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Augmented and virtual realities: disrupting or enhancing your business

Dr Calie Pistorius and John Connolly

The impact of technological change inherently presents strategic business risks, opportunities and threats. All companies, their customers and suppliers rely on technology in one way or another. This includes the technologies underpinning their products and services as well as their operations and logistics. Technologies also continuously change – some incrementally over a long period, others swiftly and abruptly. Ultimately old and mature technologies are replaced by newer technologies. On the one hand this presents great opportunities for companies to be a disruptor. However, the possibility that the technologies your company (or its suppliers and customers) rely on will be disrupted is also real. These are strategic business risks which cannot be ignored. Instead, they should be managed as part of innovation and risk strategies.

Emerging technologies have the potential to disrupt not only companies, but entire industries. A disrupted industry is characterised by new value propositions and new business models. Very often, new entrants become the market leaders, coming from different industries than the one they are disrupting. Sometimes they represent a new class of ‘tech’ competitors not burdened by legacy ‘assets’ to build competitive advantage, such as fintechs, insurtechs and edtechs (financial, insurance and educational technology). Recall the demise of Kodak, which followed its core technologies into obsolescence and finally oblivion. Juxtaposed against this, is the rise of new platform-based success stories such as AirBnB, Amazon and Tesla.

Digital disruption is one of the most significant global forces, fuelled by a number of emerging and disrupting technologies including mobile, cloud and wifi, big data, analytics, blockchain, artificial intelligence and machine learning. A number of other emerging technologies are digitally enhanced, leading to ‘smart’ products, including drones, 3D printing, biotechnology, autonomous vehicles, robotics and the internet of things. Augmented Reality (AR) and Virtual Reality (VR) are two emerging technologies which bridge the physical and digital worlds, and which have the potential to disrupt a wide range of industries and companies as well as the nature of work, skills requirements and jobs.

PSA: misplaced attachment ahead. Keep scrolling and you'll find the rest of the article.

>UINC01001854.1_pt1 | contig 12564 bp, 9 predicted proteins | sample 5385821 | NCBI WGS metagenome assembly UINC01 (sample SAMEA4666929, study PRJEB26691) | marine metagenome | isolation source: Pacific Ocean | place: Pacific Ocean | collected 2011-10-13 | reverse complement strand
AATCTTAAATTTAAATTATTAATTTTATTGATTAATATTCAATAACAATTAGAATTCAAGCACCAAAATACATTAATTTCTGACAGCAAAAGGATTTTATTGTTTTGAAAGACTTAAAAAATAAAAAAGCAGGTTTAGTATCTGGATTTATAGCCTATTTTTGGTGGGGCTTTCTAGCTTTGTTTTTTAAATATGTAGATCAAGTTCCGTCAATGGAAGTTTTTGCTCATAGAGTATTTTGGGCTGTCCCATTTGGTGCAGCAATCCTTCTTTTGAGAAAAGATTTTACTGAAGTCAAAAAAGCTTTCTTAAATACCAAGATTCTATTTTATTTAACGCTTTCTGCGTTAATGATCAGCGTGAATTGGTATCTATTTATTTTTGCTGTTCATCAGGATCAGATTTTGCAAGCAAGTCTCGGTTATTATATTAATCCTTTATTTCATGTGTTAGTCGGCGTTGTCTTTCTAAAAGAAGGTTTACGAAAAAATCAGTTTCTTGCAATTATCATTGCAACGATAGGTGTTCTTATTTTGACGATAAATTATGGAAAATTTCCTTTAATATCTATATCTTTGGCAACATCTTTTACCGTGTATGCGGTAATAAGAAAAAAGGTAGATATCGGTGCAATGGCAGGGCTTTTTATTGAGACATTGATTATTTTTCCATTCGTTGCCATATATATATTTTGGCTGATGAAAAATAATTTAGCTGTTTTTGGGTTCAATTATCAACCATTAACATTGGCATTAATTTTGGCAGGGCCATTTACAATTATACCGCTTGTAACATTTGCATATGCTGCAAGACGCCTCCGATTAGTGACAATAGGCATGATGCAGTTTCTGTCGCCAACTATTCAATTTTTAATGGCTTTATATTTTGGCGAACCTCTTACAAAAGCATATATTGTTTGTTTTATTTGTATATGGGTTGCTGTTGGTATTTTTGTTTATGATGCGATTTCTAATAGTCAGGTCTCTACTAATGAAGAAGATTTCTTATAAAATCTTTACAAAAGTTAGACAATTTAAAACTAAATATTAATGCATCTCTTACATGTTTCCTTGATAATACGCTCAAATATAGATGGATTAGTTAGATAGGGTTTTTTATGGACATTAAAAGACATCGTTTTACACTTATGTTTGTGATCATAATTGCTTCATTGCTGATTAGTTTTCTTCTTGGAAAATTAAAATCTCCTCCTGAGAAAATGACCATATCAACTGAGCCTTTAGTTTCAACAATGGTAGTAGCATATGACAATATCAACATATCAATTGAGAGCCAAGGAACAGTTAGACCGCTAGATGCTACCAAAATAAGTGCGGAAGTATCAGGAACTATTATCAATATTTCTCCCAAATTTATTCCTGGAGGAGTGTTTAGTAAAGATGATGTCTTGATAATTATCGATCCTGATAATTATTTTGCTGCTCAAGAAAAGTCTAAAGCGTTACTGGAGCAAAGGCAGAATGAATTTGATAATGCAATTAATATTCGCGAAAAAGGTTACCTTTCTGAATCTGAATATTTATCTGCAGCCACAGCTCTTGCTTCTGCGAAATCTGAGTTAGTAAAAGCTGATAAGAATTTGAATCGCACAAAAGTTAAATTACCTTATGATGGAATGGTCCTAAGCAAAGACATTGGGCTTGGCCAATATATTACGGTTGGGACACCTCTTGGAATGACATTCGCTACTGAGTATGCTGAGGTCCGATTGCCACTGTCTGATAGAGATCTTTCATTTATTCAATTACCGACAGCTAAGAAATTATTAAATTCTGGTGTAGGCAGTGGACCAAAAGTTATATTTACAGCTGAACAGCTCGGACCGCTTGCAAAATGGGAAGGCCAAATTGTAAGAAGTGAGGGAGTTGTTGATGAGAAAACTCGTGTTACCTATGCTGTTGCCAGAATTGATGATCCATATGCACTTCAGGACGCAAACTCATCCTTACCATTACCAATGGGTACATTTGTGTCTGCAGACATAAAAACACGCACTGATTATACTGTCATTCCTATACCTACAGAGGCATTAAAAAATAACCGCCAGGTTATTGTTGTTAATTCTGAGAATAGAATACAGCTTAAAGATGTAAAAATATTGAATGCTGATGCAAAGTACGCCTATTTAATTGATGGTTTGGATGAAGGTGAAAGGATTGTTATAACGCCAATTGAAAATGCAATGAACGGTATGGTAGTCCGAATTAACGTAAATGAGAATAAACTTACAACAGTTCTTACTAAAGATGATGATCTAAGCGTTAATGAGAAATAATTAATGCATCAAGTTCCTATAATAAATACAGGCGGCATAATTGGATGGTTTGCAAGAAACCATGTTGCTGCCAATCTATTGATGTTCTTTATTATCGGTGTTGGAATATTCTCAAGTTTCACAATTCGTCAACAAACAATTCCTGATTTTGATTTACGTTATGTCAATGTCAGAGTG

Augmented Reality uses digital technology to enhance the way we perceive the real world. Additional information is overlaid onto our (literal) view of the real world by displaying it on a ‘lens’ through which we view the world, such as a mobile device, smart AR glasses (think Google Glass) or the windshield of a vehicle. Many people had their first exposure to AR through the Pokèman game, where players looked through their mobile phones to see the (fictional) Pokèman characters they were searching for displayed on the screens and overlaid onto the view of the real world.

In addition to its obvious use in gaming applications, AR is rapidly finding its way into a number of real-world applications. Consider the following examples:

  • A surgeon operating on a patient can see data about the area she is operating on projected onto her AR glasses, including real-time information on the patient’s vital signs and images about the prosthetics which are about to be implanted.
  • A construction worker looks at a wall through his AR glasses, and sees the pipes, cables and reinforcement hidden behind the surface.